According to Bill’s own recollection, his inspiration for this set was the structural and arcing shadows and forms of the Trylon and Perisphere at the 1939 New York World’s Fair. He also wanted to design glasses where one’s fingers did not touch the vessel itself so he devised a separate button like detail for holding both the glasses and the handled pitcher. The Saxophone was a very popular musical instrument in many of the famous Jazz Clubs that were all the rage in gangster-land Chicago and he cleverly adapted the “button” idea from the push button keys of the instrument for the handle design of the goblets and pitcher of this set. In fact, he liked to mention to anyone that he served a shot to with the set that after a few drinks one could most certainly play a tune or two or at least begin to hear the musical notes dancing about! Bill taught silversmithing and industrial design on and off throughout his career at the School of the Art Institute of Chicago as well Columbia College and Loyola University and worked each and every day of his life and totally dedicated himself to the art of silversmithing. Even though Bill’s resume includes numerous awards and exhibitions he had a very unassuming demeanor and thought in the end his silver designs should speak for themselves and would ensure his legacy to future generations. William Frederick’s “One Man Show” at the Chicago historical Society was over 35 years ago and as he used to say, he is the last “dinosaur” of the great era of Chicago silversmithing. It is indeed the end of an era for Chicago Silver and one of the great 20th Century American Silversmiths, Bill Frederick died in May 2012 at the age of 90.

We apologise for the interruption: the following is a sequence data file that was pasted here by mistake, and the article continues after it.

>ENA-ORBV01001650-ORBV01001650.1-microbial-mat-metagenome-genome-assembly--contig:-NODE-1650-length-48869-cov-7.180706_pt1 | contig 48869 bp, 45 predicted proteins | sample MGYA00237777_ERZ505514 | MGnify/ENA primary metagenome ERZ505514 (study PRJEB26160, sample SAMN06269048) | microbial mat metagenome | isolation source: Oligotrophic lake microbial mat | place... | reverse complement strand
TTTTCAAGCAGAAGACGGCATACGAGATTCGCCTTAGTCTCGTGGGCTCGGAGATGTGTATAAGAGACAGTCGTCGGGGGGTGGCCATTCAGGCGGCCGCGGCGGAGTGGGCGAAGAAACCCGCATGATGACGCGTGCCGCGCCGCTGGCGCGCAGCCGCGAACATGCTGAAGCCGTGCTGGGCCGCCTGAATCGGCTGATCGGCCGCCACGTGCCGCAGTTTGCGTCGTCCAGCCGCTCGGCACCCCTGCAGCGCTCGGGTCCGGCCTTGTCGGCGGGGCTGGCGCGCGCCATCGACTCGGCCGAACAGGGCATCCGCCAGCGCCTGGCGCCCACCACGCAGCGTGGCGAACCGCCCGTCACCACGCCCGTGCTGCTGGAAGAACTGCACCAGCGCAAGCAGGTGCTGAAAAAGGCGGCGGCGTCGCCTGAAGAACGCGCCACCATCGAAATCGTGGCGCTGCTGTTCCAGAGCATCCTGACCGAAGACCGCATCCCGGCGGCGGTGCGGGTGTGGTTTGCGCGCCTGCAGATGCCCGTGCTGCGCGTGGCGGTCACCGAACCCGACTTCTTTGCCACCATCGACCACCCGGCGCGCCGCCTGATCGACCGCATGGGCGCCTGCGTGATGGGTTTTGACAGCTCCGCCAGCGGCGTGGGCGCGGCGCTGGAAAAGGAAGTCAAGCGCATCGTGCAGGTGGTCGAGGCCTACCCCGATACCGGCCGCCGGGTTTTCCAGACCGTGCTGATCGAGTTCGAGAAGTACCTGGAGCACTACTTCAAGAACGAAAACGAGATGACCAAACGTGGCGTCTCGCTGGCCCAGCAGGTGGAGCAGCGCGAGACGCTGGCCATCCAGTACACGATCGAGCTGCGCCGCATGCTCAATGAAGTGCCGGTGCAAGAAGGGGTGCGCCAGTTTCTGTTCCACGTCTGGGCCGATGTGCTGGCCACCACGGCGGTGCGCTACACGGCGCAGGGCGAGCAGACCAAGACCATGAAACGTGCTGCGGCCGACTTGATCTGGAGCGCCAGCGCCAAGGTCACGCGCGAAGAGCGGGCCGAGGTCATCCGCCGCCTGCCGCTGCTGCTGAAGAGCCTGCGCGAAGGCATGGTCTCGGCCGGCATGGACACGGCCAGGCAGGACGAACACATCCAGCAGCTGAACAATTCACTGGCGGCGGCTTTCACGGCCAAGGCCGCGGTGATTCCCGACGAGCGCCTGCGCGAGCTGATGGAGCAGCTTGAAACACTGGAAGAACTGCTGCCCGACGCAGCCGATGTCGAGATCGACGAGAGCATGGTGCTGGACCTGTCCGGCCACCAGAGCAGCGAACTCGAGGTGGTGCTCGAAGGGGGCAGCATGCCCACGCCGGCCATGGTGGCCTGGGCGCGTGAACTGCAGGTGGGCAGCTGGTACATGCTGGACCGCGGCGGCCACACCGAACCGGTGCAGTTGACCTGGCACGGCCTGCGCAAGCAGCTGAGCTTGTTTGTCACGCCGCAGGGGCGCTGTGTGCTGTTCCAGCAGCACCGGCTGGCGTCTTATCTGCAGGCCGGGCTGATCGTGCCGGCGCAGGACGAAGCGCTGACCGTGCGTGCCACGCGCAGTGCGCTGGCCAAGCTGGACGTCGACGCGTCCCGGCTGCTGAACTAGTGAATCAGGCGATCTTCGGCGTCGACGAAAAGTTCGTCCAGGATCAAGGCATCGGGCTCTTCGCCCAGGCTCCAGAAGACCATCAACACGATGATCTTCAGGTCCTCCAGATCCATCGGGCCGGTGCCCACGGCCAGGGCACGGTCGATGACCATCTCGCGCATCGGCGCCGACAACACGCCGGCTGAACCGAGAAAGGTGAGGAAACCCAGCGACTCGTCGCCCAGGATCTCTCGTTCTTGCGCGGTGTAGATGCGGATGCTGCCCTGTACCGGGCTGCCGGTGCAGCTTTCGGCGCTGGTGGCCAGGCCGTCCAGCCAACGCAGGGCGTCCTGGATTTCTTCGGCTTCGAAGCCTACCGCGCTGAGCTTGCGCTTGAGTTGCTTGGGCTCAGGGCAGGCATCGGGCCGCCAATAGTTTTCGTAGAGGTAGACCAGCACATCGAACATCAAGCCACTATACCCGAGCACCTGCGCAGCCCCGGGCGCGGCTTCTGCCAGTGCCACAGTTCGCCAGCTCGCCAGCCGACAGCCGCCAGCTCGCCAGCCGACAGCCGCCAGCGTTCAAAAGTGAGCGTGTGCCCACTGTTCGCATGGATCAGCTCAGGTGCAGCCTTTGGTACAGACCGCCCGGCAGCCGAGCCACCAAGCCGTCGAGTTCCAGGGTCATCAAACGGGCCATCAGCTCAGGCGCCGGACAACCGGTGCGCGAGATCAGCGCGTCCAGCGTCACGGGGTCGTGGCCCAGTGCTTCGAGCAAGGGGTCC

LUKE LIETZKE (1906-2000), USA
LIETZKE DESIGNS Mogodore, Ohio
Large floor vessel c. 1955-1960
Blue glazed stoneware cylindrical vessel which has been shaped at the top into an elliptical form; the black glazed lip is rolled over with a flaring collar-like edge and the body is decorated with an abstract incised sgraffito line decoration.
Signed on bottom: Lietzke (inscribed in oval)
H: 15″ x W: 14″ x D: 13″
Luke Lietzke studied art at Michigan State University and the Art Institute of Chicago. At Michigan State she met her husband and life-long partner in design, Rolland. They moved to Ohio when Rolland accepted a job with Goodyear Aerospace and in 1942, when Rolland took a job with Firestone, they moved to Akron, Ohio. It was there that Luke volunteered at the Akron Art Museum. This position quickly developed into a design curator’s position created especially for her. Her memorable exhibits included such notable artists as Charles Eames, George Nelson and Isamu Noguchi. In 1964 she left the Museum and for a short period worked as a design coordinator. In 1966, she and her husband created their own company where she functioned as an exhibition designer, an interior design consultant and most significantly: a designer craftsman. Her porcelain pieces consistently received exhibition awards since 1948 and are included in six museum collections. Her talents would often combine to develop special projects, such as the design for the Akron-Summit County Public Library. Both her pottery and jewelry reflect her wealth of knowledge as well as her exposure to the world of International art.